The vast majority of large facility owners and managers in Seattle, WA are now tracking and reporting building energy performance to the city under Seattle’s Energy Benchmarking and Reporting Ordinance. The city now has 2011 energy data on more than 87% of commercial and multifamily buildings 50,000 square feet or larger. This represents about 1,160 individual properties and more than 200 million square feet of building space.
“Seattle’s benchmarking program has helped many building owners who have never tracked energy use before better understand their building’s energy performance. Reporting the information to the City will help us improve and create programs to help owners upgrade their facilities to save energy and money,” says Jill Simmons, director of the Seattle Office of Sustainability and Environment.
Benchmarking tracks the total amount of energy that a facility uses and allows comparisons of energy performance to similar facilities. Says Stephen Chandler, facilities manager at Verity Credit Union, “Energy bills only tell you so much. Benchmarking lets you see trends and how your building compares with others. As a facilities manager, I am always looking for ways to lower costs, and being energy efficient is a way to do that which benefits my company and its customers.” Since 2008, Verity Credit Union has reduced its annual energy consumption by 20% by tracking its use through benchmarking and making cost-effective energy efficiency improvements.
Seattle’s benchmarking ordinance requires owners of commercial and multifamily apartment and condo buildings 20,000 square foot or larger to benchmark their energy performance annually and report benchmarking data to the city. Owners of buildings 50,000 square feet or larger were required to submit their 2011 energy data last year. 2012 data for these large buildings should be updated and reported by April 1, 2013. This year, owners of commercial and multifamily buildings 20,000 to 50,000 square feet are required to submit their energy data for 2012 by April 1, 2013. Going forward, updates of the prior year’s energy use are due to the City annually on April 1.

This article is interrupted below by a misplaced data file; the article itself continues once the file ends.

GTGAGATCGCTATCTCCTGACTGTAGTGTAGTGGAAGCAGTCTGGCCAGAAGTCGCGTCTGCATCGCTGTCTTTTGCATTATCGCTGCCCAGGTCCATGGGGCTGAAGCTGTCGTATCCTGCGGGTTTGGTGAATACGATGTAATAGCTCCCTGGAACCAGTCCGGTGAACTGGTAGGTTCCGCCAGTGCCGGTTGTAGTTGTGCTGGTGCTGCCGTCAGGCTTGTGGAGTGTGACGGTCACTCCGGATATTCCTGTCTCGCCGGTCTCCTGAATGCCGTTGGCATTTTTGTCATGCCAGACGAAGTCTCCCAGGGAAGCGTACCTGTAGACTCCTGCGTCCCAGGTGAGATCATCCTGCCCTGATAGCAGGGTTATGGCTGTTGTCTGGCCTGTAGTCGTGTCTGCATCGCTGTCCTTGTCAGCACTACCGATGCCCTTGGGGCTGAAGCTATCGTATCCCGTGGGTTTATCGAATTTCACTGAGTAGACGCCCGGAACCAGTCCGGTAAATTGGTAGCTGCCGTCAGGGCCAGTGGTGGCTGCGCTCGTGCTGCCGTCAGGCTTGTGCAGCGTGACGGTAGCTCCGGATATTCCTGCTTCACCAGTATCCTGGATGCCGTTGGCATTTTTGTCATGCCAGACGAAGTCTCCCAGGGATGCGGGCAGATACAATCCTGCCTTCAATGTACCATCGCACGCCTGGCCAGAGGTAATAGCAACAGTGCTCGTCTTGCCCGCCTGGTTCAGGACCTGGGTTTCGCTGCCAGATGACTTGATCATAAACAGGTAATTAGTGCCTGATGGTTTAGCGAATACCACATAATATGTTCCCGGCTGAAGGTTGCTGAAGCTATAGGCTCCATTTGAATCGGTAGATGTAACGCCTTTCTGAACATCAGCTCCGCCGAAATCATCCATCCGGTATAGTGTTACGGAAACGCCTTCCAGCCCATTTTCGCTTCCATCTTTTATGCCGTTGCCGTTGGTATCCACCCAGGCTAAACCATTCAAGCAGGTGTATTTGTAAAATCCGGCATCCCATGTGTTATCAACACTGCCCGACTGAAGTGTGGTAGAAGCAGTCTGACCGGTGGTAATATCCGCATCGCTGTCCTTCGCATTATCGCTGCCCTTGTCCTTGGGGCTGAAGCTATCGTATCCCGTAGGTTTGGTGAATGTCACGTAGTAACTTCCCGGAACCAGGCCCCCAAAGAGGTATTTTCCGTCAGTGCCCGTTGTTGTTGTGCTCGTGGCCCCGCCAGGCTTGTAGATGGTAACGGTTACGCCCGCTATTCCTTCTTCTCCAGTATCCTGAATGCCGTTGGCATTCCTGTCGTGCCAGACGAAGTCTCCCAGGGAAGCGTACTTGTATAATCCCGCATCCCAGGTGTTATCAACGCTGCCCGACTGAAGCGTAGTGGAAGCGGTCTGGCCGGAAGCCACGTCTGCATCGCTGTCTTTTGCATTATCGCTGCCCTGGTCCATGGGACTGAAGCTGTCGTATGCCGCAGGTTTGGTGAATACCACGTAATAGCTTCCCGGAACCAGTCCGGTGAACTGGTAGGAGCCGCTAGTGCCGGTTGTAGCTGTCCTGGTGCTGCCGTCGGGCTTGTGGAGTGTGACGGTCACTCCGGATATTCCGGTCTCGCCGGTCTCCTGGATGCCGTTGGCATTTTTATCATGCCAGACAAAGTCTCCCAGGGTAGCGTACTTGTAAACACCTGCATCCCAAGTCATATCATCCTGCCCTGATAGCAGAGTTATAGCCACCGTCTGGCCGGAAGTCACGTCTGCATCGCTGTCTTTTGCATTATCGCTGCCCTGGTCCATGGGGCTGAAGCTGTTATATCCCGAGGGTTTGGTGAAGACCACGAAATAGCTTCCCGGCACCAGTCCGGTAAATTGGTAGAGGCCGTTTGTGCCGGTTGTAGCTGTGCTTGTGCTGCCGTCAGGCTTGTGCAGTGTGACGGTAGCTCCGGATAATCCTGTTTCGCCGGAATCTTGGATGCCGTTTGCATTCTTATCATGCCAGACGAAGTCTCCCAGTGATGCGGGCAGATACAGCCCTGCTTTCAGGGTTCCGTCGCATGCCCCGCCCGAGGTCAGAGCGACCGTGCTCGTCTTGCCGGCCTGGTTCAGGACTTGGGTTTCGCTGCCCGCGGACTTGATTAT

Once all facility managers have reported, the city expects more than 290 million square feet (about 4,000 facilities) will be regularly tracking and reporting their energy use to the city. Fines are assessed for failure to submit a benchmarking report.
Other major cities that have passed legislation related to energy reporting include New York City, San Francisco, Austin, Washington, DC, and Philadelphia. Unlike many of these ordinances, Seattle’s does not require public disclosure of building energy information. However, Seattle’s law requires that owners make energy information available to tenants, buyers, or financial institutions.
Other posts by